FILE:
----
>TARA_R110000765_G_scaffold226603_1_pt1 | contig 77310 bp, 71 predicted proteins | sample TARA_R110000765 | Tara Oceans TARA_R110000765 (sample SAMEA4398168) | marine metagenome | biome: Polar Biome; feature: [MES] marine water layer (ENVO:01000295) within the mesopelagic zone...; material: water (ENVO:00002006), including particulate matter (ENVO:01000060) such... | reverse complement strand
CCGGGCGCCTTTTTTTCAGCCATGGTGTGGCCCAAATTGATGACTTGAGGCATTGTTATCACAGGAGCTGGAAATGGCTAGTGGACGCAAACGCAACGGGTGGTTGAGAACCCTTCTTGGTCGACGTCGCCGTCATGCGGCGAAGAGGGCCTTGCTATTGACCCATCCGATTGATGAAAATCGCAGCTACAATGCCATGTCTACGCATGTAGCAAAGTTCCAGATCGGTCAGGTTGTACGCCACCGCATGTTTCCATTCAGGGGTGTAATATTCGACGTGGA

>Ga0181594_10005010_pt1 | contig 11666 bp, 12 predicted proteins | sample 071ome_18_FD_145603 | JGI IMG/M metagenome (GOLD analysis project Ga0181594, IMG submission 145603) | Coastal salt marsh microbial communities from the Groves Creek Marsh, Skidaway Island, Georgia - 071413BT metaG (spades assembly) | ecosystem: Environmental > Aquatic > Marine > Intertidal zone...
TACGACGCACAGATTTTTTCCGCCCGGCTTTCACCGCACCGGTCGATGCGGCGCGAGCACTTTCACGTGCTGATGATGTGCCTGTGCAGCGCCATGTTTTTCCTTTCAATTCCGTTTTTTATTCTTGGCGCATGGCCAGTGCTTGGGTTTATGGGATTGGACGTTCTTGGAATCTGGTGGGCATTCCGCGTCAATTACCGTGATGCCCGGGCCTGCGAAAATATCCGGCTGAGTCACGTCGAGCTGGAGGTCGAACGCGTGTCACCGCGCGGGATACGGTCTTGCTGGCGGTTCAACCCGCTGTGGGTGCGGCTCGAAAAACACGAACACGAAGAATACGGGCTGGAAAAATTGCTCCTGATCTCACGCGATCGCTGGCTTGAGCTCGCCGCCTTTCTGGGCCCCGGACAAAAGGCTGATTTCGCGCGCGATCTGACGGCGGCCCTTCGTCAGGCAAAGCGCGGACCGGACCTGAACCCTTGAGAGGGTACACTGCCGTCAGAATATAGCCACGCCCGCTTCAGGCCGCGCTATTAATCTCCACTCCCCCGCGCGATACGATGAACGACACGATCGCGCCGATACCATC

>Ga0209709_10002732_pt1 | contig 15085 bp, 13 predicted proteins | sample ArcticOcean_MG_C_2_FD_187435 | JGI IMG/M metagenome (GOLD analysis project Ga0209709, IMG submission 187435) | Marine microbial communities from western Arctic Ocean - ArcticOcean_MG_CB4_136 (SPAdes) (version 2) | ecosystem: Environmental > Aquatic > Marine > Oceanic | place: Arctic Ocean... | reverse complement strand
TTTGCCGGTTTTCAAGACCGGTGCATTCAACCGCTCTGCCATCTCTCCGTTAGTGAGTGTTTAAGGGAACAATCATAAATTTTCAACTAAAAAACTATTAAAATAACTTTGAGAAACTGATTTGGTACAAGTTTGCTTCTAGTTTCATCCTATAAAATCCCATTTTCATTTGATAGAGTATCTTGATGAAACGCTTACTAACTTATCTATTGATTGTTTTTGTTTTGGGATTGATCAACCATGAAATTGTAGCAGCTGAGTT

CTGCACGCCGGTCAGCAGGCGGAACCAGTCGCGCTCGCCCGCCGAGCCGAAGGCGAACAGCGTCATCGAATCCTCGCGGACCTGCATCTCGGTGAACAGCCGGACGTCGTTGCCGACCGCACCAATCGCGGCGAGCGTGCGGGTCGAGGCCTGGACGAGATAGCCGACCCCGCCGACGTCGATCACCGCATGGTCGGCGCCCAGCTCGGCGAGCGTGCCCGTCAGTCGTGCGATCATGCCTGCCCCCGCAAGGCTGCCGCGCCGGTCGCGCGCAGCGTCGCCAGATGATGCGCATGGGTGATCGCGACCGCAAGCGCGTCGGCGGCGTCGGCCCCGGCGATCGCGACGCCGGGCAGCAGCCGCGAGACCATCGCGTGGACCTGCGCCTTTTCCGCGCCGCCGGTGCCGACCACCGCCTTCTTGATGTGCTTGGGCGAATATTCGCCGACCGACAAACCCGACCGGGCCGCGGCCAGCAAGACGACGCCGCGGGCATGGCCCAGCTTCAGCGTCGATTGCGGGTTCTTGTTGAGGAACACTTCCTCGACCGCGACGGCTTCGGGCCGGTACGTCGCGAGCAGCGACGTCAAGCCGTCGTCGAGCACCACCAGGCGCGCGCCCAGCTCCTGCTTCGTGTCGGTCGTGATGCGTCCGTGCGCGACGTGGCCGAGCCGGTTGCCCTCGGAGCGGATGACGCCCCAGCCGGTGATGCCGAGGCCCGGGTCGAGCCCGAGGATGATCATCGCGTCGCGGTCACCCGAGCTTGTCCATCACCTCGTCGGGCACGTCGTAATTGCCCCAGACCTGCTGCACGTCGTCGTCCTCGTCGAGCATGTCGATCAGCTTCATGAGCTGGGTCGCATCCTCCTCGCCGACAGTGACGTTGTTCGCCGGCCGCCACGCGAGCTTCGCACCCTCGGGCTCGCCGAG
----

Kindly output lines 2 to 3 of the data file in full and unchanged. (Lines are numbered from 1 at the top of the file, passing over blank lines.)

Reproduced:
CCGGGCGCCTTTTTTTCAGCCATGGTGTGGCCCAAATTGATGACTTGAGGCATTGTTATCACAGGAGCTGGAAATGGCTAGTGGACGCAAACGCAACGGGTGGTTGAGAACCCTTCTTGGTCGACGTCGCCGTCATGCGGCGAAGAGGGCCTTGCTATTGACCCATCCGATTGATGAAAATCGCAGCTACAATGCCATGTCTACGCATGTAGCAAAGTTCCAGATCGGTCAGGTTGTACGCCACCGCATGTTTCCATTCAGGGGTGTAATATTCGACGTGGA

>Ga0181594_10005010_pt1 | contig 11666 bp, 12 predicted proteins | sample 071ome_18_FD_145603 | JGI IMG/M metagenome (GOLD analysis project Ga0181594, IMG submission 145603) | Coastal salt marsh microbial communities from the Groves Creek Marsh, Skidaway Island, Georgia - 071413BT metaG (spades assembly) | ecosystem: Environmental > Aquatic > Marine > Intertidal zone...